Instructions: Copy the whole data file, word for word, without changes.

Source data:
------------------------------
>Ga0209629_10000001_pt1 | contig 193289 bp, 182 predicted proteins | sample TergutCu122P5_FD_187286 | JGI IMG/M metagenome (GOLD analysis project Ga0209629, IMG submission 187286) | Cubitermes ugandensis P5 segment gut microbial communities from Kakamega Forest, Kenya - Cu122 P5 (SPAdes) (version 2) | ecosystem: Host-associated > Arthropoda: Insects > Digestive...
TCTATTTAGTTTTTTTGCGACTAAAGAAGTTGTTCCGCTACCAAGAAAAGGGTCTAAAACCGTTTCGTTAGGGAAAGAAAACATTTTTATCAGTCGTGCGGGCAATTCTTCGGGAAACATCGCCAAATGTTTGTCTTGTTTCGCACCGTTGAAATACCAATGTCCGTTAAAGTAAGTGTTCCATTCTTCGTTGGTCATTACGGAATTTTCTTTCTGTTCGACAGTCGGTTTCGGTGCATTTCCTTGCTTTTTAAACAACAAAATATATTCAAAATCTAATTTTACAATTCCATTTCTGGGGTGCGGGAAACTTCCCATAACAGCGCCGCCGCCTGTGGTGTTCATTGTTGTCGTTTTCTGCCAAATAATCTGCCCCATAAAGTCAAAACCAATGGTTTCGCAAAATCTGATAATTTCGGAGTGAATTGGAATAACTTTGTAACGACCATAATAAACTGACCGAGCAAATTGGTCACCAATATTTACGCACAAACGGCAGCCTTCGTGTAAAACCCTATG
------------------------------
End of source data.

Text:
>Ga0209629_10000001_pt1 | contig 193289 bp, 182 predicted proteins | sample TergutCu122P5_FD_187286 | JGI IMG/M metagenome (GOLD analysis project Ga0209629, IMG submission 187286) | Cubitermes ugandensis P5 segment gut microbial communities from Kakamega Forest, Kenya - Cu122 P5 (SPAdes) (version 2) | ecosystem: Host-associated > Arthropoda: Insects > Digestive...
TCTATTTAGTTTTTTTGCGACTAAAGAAGTTGTTCCGCTACCAAGAAAAGGGTCTAAAACCGTTTCGTTAGGGAAAGAAAACATTTTTATCAGTCGTGCGGGCAATTCTTCGGGAAACATCGCCAAATGTTTGTCTTGTTTCGCACCGTTGAAATACCAATGTCCGTTAAAGTAAGTGTTCCATTCTTCGTTGGTCATTACGGAATTTTCTTTCTGTTCGACAGTCGGTTTCGGTGCATTTCCTTGCTTTTTAAACAACAAAATATATTCAAAATCTAATTTTACAATTCCATTTCTGGGGTGCGGGAAACTTCCCATAACAGCGCCGCCGCCTGTGGTGTTCATTGTTGTCGTTTTCTGCCAAATAATCTGCCCCATAAAGTCAAAACCAATGGTTTCGCAAAATCTGATAATTTCGGAGTGAATTGGAATAACTTTGTAACGACCATAATAAACTGACCGAGCAAATTGGTCACCAATATTTACGCACAAACGGCAGCCTTCGTGTAAAACCCTATG